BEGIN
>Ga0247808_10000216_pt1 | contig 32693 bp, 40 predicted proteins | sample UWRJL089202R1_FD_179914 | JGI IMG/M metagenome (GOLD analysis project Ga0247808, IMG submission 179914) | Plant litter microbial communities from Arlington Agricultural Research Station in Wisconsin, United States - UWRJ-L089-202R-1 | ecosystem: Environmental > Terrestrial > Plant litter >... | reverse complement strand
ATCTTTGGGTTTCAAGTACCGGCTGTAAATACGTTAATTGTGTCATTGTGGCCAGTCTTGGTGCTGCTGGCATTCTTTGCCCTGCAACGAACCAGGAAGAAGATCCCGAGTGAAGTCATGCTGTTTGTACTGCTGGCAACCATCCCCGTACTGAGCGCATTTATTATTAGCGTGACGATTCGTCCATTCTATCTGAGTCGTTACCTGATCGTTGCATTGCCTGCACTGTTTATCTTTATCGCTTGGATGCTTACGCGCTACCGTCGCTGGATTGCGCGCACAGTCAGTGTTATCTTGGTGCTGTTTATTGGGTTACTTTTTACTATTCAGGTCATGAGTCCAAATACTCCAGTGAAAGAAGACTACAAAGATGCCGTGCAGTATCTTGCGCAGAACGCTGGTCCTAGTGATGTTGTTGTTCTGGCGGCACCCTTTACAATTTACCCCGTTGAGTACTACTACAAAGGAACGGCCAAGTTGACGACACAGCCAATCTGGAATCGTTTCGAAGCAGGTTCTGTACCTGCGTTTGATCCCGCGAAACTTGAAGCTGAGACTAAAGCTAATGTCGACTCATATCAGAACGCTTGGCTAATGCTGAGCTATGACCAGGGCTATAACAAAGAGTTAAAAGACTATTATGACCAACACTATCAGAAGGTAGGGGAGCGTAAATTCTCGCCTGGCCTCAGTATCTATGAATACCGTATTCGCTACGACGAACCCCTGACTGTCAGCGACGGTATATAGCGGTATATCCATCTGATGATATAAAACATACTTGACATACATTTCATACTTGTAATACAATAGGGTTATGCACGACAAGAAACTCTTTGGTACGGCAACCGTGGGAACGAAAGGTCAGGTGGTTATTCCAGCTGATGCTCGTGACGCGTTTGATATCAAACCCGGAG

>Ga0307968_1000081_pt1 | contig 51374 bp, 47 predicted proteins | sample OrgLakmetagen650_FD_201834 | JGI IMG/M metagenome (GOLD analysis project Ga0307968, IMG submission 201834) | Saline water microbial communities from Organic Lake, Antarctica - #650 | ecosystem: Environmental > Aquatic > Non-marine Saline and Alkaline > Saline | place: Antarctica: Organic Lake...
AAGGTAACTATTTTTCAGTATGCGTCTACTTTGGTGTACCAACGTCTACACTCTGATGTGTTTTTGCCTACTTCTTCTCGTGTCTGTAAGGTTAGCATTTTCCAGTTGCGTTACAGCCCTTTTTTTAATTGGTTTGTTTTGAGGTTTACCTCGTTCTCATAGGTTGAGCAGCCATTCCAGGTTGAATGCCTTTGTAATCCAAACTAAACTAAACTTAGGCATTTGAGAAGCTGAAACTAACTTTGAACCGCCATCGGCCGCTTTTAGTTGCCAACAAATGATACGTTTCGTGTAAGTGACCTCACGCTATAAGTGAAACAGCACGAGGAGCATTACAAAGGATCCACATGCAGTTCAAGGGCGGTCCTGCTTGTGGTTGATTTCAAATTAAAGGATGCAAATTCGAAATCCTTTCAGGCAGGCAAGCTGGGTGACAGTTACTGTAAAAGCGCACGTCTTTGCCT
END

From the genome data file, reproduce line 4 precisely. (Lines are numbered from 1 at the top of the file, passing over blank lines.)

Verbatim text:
AAGGTAACTATTTTTCAGTATGCGTCTACTTTGGTGTACCAACGTCTACACTCTGATGTGTTTTTGCCTACTTCTTCTCGTGTCTGTAAGGTTAGCATTTTCCAGTTGCGTTACAGCCCTTTTTTTAATTGGTTTGTTTTGAGGTTTACCTCGTTCTCATAGGTTGAGCAGCCATTCCAGGTTGAATGCCTTTGTAATCCAAACTAAACTAAACTTAGGCATTTGAGAAGCTGAAACTAACTTTGAACCGCCATCGGCCGCTTTTAGTTGCCAACAAATGATACGTTTCGTGTAAGTGACCTCACGCTATAAGTGAAACAGCACGAGGAGCATTACAAAGGATCCACATGCAGTTCAAGGGCGGTCCTGCTTGTGGTTGATTTCAAATTAAAGGATGCAAATTCGAAATCCTTTCAGGCAGGCAAGCTGGGTGACAGTTACTGTAAAAGCGCACGTCTTTGCCT